iOS 13 has brought with it the functionality of a fully formed (pretty much) file browser in the shape of the ‘Files’ app. This small but mighty update allows users of iPhones and iPads to actively use their devices with hard drives and move files around as you would on a desktop PC.
This is especially useful for users of editing apps such as LumaFusion. Who can now import, edit from and export to external media sources and destinations.
The iPad Pro with its USB-C connection has an added advantage over iPhone or older iPad users who will need a lightning to USB-A type dongle to use these features.
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There are also only certain drives that do actually work with this connection type. We’ll run you through some of the best below. You can also check out YouTuber Air Photography’s video above for a more in-depth look at the drives and their functionality with the iPad Pro.
Though they are more expensive, solid state drives are definitely more suited to this type of workflow due to them having no moving parts and usually being smaller in form factor than their HDD counterparts. You can throw these in a camera bag and not have to worry that they won’t function at the other end.
SSD with V-NAND offers ultra-fast data transfer speeds of up to 540MB/s (up to 4.9x faster than external HDDs); Ideal for transferring large-sized data including 4K videos, high-resolution photos, games and more.
The Samsung T5 is a popular choice for Editors on-the-go and those who want to travel light but with reliable storage. Its small size also gives it an advantage over other SSDs.
In fact, this little drive is now becoming a staple storage method for camera operators who have turned to SSDs for recording RAW footage straight to drive rather than card memory.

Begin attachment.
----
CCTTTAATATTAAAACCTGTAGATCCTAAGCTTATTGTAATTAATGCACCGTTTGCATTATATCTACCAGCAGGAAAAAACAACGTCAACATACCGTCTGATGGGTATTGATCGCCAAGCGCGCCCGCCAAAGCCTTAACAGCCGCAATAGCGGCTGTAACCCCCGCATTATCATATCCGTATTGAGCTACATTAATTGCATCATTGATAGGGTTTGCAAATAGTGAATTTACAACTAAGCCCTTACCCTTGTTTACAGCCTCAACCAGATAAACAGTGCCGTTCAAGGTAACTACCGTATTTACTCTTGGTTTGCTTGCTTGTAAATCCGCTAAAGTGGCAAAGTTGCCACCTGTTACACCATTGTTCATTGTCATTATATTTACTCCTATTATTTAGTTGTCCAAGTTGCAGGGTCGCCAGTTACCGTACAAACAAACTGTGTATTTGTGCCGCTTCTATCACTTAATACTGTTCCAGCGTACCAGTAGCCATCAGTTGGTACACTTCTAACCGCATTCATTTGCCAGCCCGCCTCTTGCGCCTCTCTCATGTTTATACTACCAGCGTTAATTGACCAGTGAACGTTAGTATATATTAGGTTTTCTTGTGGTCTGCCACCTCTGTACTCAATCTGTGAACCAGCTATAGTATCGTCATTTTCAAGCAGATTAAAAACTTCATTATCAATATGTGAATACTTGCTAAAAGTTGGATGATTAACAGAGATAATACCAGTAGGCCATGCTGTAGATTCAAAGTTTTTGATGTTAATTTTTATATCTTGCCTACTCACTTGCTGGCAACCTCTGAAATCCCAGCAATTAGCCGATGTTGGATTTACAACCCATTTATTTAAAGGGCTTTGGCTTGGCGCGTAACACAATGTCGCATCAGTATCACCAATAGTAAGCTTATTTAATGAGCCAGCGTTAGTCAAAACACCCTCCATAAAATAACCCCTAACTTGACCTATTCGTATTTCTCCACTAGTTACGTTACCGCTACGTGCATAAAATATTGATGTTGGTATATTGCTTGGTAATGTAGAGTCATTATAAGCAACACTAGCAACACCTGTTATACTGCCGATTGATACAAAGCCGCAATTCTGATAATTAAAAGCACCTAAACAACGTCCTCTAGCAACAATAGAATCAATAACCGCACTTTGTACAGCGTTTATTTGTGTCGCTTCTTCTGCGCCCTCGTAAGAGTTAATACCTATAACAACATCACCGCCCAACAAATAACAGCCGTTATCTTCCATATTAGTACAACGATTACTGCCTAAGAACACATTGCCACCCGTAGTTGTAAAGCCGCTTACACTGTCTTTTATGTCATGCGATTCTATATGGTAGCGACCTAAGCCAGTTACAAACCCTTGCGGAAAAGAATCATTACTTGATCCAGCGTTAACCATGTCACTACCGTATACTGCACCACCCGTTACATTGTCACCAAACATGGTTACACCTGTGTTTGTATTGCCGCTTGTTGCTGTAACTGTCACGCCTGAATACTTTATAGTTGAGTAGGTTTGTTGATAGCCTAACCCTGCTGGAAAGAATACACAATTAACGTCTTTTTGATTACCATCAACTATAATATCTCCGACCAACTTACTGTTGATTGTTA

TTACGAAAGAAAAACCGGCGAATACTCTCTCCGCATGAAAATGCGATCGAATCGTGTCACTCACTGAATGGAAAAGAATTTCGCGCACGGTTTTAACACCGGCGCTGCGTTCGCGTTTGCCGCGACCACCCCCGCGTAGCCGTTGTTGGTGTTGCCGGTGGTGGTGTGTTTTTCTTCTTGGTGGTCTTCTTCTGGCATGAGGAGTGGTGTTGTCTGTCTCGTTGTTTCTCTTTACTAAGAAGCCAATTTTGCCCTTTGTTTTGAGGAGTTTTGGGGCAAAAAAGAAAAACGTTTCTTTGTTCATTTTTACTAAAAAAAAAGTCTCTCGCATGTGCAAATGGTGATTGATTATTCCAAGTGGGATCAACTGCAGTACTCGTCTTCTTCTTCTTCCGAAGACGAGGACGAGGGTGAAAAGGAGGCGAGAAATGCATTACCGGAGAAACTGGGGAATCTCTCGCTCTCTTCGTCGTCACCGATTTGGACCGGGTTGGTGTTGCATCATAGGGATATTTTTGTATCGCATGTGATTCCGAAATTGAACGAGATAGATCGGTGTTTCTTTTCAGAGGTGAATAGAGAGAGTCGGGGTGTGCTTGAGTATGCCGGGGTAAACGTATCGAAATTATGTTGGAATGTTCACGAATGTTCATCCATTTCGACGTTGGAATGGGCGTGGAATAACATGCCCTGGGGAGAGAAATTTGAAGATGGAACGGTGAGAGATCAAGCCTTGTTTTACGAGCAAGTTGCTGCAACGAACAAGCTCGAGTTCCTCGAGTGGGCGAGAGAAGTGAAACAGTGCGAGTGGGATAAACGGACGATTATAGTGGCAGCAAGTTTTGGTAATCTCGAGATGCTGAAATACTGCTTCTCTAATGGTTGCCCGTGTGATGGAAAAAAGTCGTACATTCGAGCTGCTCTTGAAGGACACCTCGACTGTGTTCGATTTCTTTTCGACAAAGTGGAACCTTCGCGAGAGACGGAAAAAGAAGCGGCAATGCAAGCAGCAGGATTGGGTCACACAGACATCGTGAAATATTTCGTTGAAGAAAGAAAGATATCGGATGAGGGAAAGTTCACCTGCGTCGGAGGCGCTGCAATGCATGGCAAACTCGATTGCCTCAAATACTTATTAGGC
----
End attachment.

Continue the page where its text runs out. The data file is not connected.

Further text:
The USB-C type drive works right out of the box with the iPad Pro and shouldn’t present any problems.
It retails for between $170-200.
For iPhone and all lightning port users you will need a connecting dongle mentioned earlier to take advantage of this and all of the drives we are going to mention. The third party lightning to USB-C adapters above are untested so we’d say, at this moment, to go for a drive that uses USB-A if you are using a device with a lightning port.
Lacie Rugged Drives
Quickly and easily connect to the latest Windows and Mac computers and iOS 13 devices with USB-C. Confidently tackle any terrain with drop, crush, and rain resistance.
If you haven’t heard of, seen or used a Lacie Rugged drive then we’d like to meet you as that’s quite an achievement in our world. These things are usually scattered across cutting room floors. You’ll probably have one or two in your camera bag right now.
The thing is, these drives just work.
They do exactly what they are supposed to. They are rugged and robust.
They also now come in a myriad of different sizes and connection types. Which means whether you have an iPhone or an iPad Pro you can find a Lacie Rugged that will work for you with either USB-C/Thunderbolt connectivity or USB-A connectivity. Depending on your budget you can also choose between HDD or SSD as well.
The drives will work straight out of the box with iOS 13 so no worries there either.
It retails for around $175.
WD Wireless Passport Pro
My Passport Wireless Pro gives photographers and filmmakers portable storage to easily offload, edit and stream photos or HD videos in the field. Streamline your workflow with this all-in-one drive and work seamlessly from your mobile device, or transfer files with the built-in SD card reader.
These personal, wirelessly connected, hard drives used to be one way of getting footage to and from smartphones and tablets before iOS 13’s Files app update. It is actually much simpler to just plug these in now.
There is something that needs to be made aware here, as Air Photography states in his video above, the HDD version works fine with iOS 13 but the SSD currently does not.
The reason being that the drive is formatted in NTFS rather then Mac OS Extended (HFS+) or EX-FAT.
This stops iOS from being able to read from the drive. A further complication is that formatting the drive could lead to the SD card slot being rendered unusable.
This therefore means the HDD version of this drive is really your only bet for this type of connectivity use.
The drive retails for between $210-240.
There are so many different types of thumb drives out there that we can’t even begin to name them.
All we can say is that there are now USB-C type drives and also USB-C Micro SD card readers and Lightning to Micro SD card readers so have a look and see what you can find that suits your needs.
The thing that matters most here is that you don’t have your thumb drive or SD card formatted in NTFS, as iOS 13 will not be able to read it.
That’s pretty much it. Have fun editing and storing on-the-go with this fantastic update for hard drive compatibility!
For more iOS and iPad Pro content check out our iPad Pro editing article here:
and our mobile vlogging guide here:
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